Sunday, 19 November 2017


Around 25,000 people in weekly paid low paid work who top their wages up with Universal Credit will get less benefit or none at all in the month leading up to Christmas. 

Universal Credit is supposed to make work pay. It uses real time information passed to Her Majesty's Revenue & Customs (HMRC) by employers to adjust the benefit each month according to how much income is earned. So the Department for Work and Pensions (DWP) should know immediately if income changes in the month it is assessed over.

The underlying problem for weekly paid people is that weekly into monthly doesn't go exactly and they tend to budget weekly when the bulk of their money comes in, not monthly as the Department would like them to.

Jane lives in Altrincham with her daughter Zoe aged 5. After her well-paid partner left her she claimed Universal Credit on 9 September 2017. Her assessment period started seven days later (the infamous waiting period) and thus ran from 16 September to 15 October. She then had to wait seven days for the benefit to be credited to her bank account. It arrived on 22 October and will do so on the 22nd of every month. 

She is paid weekly and her earnings are constant so she expects the same amount of UC each month. In fact the amount she gets each month will depend on her income in the assessment period which runs from 16th to the 15th of the month. 

Jane works 40 hours a week at £12.50 an hour. Her Mum looks after Zoe outside school hours. In October and November she got £220 UC which was a great help. Her December payment is due on 22 December and she is glad it will come just in time for a late Christmas shop and stop her getting overdraft charges. Her employer pays her weekly on a Friday. In assessment period leading up to her her December payment she is paid on 17 and 24 of November and 1, 8, and 15 of December. Those five pay packets mean her income is 25% more than it was in the four pay packet months of October and November. That is enough to stop her entitlement to Universal Credit in December.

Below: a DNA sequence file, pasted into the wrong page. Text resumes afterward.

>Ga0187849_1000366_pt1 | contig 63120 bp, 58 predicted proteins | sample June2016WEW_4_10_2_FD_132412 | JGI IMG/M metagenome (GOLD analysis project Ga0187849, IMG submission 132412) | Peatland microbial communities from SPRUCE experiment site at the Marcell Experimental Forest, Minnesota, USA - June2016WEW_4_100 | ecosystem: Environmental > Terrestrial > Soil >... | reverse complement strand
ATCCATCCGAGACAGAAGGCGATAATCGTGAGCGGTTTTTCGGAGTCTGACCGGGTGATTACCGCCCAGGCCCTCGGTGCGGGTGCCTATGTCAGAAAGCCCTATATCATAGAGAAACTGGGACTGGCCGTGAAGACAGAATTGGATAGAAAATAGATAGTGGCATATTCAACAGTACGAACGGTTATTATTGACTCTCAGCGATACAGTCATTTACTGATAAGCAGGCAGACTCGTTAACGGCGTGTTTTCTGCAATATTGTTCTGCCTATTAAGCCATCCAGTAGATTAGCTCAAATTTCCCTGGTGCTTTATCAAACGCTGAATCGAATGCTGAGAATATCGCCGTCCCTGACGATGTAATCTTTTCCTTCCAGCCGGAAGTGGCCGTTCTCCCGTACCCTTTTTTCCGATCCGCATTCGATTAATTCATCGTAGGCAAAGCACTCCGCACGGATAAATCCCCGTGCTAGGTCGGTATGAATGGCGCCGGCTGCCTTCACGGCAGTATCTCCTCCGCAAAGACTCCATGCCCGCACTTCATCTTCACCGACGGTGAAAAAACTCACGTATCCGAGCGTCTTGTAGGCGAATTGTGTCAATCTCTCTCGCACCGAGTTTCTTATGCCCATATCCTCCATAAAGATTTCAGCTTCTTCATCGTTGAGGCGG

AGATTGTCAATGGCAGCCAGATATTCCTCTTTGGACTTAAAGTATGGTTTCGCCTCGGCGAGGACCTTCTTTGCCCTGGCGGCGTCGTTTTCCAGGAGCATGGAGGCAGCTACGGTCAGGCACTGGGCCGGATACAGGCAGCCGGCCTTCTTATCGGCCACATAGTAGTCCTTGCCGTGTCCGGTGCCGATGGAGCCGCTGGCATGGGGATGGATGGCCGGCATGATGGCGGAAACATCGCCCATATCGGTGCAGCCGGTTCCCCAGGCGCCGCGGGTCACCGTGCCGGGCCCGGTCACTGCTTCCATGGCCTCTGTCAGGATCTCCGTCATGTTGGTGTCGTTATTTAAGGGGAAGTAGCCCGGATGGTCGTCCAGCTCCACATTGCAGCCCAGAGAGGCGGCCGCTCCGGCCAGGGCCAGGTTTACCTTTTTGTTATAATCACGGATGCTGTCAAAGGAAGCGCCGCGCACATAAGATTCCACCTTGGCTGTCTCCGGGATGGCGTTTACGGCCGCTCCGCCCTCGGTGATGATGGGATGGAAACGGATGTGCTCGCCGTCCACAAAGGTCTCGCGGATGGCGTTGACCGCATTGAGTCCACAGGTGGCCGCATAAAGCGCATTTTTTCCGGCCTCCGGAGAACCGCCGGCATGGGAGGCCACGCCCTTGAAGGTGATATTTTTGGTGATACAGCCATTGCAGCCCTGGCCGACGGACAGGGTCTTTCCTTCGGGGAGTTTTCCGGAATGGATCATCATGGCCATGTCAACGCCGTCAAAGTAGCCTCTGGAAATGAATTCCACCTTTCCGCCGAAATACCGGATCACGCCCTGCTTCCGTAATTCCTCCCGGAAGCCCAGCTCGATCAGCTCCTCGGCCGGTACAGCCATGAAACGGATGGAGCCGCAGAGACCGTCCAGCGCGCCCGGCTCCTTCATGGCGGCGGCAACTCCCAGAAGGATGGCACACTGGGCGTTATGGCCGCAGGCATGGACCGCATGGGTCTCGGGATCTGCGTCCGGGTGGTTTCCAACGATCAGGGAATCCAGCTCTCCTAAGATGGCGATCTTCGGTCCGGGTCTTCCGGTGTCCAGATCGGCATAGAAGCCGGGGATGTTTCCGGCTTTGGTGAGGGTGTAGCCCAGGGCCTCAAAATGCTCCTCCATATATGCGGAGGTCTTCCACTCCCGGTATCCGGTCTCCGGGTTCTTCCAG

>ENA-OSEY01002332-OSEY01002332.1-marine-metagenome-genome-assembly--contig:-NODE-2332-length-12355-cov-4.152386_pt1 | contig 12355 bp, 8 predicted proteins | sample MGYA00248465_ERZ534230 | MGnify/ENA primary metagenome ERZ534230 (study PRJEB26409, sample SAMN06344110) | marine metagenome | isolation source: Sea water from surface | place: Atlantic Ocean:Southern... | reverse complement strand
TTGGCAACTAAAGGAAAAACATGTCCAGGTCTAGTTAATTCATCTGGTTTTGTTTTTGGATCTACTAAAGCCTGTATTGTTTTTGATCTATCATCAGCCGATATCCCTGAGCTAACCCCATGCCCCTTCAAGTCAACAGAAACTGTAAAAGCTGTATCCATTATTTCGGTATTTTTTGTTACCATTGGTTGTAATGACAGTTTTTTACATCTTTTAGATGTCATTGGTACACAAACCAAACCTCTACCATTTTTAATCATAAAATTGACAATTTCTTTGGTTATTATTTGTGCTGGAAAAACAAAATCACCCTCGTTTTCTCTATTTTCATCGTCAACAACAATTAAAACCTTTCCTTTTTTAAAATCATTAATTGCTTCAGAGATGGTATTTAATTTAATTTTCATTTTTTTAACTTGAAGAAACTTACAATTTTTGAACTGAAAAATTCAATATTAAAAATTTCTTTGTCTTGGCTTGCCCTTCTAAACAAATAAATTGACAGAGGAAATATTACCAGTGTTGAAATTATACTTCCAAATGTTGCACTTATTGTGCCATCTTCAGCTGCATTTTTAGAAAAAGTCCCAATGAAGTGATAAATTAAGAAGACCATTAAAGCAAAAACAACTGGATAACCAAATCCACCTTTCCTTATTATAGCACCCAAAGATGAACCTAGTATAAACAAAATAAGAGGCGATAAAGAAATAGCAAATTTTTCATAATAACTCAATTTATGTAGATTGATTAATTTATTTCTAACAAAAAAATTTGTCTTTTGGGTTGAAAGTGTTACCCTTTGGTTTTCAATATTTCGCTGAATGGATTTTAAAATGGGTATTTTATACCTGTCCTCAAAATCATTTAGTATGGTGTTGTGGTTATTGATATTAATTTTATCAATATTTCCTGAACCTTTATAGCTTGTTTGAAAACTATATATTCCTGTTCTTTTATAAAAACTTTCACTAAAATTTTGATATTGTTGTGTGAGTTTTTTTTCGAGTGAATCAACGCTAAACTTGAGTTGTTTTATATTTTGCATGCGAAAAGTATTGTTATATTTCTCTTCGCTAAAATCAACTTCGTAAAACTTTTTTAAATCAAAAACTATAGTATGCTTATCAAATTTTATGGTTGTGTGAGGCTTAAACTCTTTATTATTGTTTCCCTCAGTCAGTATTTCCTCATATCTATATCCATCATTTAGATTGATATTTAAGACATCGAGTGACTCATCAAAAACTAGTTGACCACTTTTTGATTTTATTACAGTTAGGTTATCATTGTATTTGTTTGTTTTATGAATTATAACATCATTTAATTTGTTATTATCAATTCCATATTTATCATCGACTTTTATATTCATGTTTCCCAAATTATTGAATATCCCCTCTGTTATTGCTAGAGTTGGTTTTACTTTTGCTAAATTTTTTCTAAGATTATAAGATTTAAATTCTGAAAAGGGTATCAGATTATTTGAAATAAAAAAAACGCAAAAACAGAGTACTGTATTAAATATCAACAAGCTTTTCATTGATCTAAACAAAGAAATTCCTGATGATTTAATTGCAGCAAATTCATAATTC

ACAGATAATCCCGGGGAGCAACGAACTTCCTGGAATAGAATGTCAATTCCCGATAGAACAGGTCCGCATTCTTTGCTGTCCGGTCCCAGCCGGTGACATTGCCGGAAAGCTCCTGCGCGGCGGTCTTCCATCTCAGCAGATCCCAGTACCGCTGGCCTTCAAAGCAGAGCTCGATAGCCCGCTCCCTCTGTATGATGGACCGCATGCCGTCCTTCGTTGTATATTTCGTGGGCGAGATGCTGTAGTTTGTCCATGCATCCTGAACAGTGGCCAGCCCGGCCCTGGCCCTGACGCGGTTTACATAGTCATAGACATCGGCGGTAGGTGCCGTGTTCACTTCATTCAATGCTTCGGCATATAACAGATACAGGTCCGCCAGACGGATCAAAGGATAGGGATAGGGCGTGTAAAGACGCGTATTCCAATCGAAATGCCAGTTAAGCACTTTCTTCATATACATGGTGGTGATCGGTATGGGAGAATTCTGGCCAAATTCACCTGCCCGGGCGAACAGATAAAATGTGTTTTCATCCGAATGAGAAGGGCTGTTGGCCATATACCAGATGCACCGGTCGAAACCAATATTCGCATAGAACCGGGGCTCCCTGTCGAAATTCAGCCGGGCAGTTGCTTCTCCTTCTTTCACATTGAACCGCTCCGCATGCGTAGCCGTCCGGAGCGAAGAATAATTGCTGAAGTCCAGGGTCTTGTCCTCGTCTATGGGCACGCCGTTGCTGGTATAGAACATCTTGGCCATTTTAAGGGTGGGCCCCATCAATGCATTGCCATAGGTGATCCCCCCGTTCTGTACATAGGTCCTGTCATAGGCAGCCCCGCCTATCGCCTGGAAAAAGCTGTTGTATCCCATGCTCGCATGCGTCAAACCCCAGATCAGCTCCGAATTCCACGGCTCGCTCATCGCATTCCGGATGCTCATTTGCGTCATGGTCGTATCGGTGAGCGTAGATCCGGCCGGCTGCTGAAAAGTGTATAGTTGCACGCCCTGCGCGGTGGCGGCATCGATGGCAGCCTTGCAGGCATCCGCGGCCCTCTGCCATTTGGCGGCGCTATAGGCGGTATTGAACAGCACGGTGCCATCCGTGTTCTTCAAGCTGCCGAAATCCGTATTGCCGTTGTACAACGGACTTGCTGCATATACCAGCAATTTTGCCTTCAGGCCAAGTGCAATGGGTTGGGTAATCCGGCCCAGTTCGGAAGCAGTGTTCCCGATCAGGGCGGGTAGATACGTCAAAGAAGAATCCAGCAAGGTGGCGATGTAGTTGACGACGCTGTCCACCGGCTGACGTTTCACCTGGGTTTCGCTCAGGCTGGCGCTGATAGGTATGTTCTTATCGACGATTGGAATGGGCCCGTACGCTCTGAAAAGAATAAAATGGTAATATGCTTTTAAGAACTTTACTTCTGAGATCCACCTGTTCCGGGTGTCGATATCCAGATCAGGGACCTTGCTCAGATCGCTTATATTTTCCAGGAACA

Although she has had extra income from her job in that assessment month her weekly pay is always earmarked to pay £520 a month rent, food, utility bills, council tax, and travel to work costs. She was counting on the usual Universal Credit payment to top up her earnings on 22nd to give her a bit more for her children after Christmas. When it is zero Jane has to abandon those plans as she budgets weekly and is not sure why the payment has stopped. 

Chris is 22 and moved to Southend-on-Sea in the summer to get a job working 38 hours a week on £7.05 an hour minimum wage. Chris had been homeless and in a hostel for some months. He rents a one bedroom flat which is allowed in those circumstances under Universal Credit rules. After tax his pay is £245 a week, nearly half of which goes to pay his rent. So when he is told he can get Universal Credit he is very pleased. He claimed it on 9 September too and was puzzled he had to wait so long for any money. But nearly £140 arrived in his bank account on 22 October and was very helpful, not least to pay back some money his work mates had lent him during his six week wait. The same amount arrived on 22 November and friends told him he would now get that every month. But it did not arrive on 22 December. He thought it was late over Christmas but it was still not there when he went back to work on 27th.